CHENNAI: Tamil Nadu students are finding the National Eligibility cum Entrance Test (NEET) difficult because schools here are skipping the Class XI syllabus and concentrating only on Class XII to ensure students get better marks in board exams, according to one of the experts in guiding students in competitive exams.
V M Sivakumar, managing director of Agni IAS Academy, who is guiding students in clearing NEET exams, said at the Education Expo (edex), organised by The New Indian Express, that Tamil students find it tough as nearly 30 to 40 percent of the questions in NEET is outside the syllabus of state board.
“We are now helping the students prepare for the 30 percent of the portion that is not being covered in their syllabus to make them perform better in the NEET exams,” he said.
This comes as the Tamil Nadu government sought Prime Minister Narendra Modi’s intervention to get the assent of the President for two State bills to ensure continuation of the present system of admission to medical courses in the state. This comes as only 41 per cent students from the state are qualified to study medicine, the lowest among the southern states.
The Education Expo (edex) 2017, which was inaugurated by G V Selvam, vice-president of VIT University, Vellore, will be providing guidance for NEET aspirants. The event is jointly organised by The New Indian Express and VIT University. B S Abdur Rahman’s Crescent University is a key sponsor.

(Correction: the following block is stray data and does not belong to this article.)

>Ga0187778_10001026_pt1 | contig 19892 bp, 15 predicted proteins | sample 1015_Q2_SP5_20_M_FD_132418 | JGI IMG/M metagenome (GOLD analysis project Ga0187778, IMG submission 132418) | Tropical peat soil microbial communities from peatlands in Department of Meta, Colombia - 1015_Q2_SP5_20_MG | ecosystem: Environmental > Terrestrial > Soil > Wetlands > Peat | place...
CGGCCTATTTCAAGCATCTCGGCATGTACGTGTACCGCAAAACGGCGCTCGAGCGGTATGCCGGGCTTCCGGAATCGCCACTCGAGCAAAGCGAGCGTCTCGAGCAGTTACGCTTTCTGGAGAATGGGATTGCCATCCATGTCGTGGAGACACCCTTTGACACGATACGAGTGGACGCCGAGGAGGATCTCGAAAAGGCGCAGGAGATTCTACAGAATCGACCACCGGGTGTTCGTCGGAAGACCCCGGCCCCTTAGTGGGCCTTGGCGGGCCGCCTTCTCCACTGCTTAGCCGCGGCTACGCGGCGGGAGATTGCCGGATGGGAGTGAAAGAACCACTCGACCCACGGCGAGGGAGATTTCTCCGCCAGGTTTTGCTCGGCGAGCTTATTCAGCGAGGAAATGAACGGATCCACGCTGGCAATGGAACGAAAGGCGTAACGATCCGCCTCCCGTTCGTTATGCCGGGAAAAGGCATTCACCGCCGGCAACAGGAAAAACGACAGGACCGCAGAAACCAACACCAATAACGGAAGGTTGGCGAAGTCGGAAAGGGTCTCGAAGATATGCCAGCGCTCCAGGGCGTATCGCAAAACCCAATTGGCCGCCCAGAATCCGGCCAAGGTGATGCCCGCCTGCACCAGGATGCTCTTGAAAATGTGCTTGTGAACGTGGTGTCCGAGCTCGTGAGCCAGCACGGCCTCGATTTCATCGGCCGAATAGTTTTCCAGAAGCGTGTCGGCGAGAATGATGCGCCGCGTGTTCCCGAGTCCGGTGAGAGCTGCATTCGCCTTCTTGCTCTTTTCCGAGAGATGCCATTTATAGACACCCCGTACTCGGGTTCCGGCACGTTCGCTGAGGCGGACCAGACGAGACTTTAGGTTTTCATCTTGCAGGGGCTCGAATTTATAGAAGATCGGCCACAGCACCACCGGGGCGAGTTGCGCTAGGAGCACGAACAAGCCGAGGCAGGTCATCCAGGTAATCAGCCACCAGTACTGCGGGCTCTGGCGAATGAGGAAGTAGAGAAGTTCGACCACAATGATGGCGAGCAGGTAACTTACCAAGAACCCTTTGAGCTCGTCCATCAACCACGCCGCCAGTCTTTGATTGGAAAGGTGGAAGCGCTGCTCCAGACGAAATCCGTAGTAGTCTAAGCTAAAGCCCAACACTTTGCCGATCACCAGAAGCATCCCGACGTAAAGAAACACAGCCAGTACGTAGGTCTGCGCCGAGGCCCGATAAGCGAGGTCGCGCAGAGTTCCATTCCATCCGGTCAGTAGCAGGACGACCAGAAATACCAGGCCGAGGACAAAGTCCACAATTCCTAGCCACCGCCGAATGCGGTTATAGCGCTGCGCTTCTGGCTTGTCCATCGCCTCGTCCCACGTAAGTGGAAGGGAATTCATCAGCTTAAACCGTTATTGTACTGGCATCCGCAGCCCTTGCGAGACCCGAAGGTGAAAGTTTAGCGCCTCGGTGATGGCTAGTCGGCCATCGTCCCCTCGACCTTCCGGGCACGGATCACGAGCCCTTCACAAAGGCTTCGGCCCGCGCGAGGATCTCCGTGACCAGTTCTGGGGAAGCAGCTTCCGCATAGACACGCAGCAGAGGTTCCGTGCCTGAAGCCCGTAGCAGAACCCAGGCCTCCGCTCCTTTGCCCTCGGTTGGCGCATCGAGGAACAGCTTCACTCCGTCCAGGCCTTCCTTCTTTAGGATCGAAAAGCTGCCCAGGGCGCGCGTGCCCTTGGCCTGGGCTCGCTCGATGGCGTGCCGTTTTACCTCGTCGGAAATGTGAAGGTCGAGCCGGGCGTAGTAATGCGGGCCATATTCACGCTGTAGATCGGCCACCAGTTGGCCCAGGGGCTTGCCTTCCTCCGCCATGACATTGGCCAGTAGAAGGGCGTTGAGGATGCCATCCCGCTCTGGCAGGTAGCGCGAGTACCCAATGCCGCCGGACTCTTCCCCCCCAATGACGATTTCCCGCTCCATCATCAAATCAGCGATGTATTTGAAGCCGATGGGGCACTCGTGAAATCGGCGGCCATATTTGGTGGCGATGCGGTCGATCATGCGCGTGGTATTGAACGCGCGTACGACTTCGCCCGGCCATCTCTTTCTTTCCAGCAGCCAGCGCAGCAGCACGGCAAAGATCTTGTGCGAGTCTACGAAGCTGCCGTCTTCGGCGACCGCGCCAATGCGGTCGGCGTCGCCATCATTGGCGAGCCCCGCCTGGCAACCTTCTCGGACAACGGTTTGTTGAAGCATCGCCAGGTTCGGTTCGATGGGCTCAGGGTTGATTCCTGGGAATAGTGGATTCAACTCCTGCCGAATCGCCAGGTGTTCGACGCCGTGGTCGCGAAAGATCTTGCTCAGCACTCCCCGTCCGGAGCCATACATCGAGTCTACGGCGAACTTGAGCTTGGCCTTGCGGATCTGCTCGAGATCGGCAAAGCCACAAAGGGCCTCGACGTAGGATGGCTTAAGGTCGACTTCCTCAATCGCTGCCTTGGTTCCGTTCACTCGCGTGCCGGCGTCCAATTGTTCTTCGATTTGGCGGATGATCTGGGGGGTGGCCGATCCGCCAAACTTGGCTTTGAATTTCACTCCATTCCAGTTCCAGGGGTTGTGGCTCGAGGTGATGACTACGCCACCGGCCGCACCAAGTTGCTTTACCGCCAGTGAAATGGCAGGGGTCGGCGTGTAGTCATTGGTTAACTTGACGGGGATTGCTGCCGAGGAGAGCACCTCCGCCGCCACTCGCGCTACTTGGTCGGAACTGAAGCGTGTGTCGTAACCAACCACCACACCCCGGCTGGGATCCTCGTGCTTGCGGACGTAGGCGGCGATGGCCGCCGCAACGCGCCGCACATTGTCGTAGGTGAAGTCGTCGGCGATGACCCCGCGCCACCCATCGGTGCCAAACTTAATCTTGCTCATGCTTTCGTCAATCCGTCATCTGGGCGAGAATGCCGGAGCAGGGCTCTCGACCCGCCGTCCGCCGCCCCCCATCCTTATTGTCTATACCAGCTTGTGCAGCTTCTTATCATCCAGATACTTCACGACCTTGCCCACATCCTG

The event has attracted thousands of students from schools across the city, who visited the expo to gain insights into the courses offered by engineering colleges and other institutes.
A total of 55 stalls are being put up at the Chennai Trade Centre. Some include reputed institutions like VIT, Crescent University, Hindustan group of institutions, Bharat University and various other institutions.
Career counsellors at the venue say that students now want a course that gives them job guarantee and so, there is a lack of interest in research.
Sivakeerthi, co-founder of Safew Tech and who has 11 years experience in career guidance, feels that students now want a course that gives them job guarantee. “They are not keen about research,” he said.
Amrithan Narayanan, founder of Safew Technologies and visiting professor of BITS Pilani and advisor of many companies in Silicon Valley, dispels the myth that IT jobs are slowly dying. He said that the need of the hour for students is to get new skill sets.
“The skill sets are changing and there is a need for institutions to tie up with industry to keep abreast of the changes in technology.”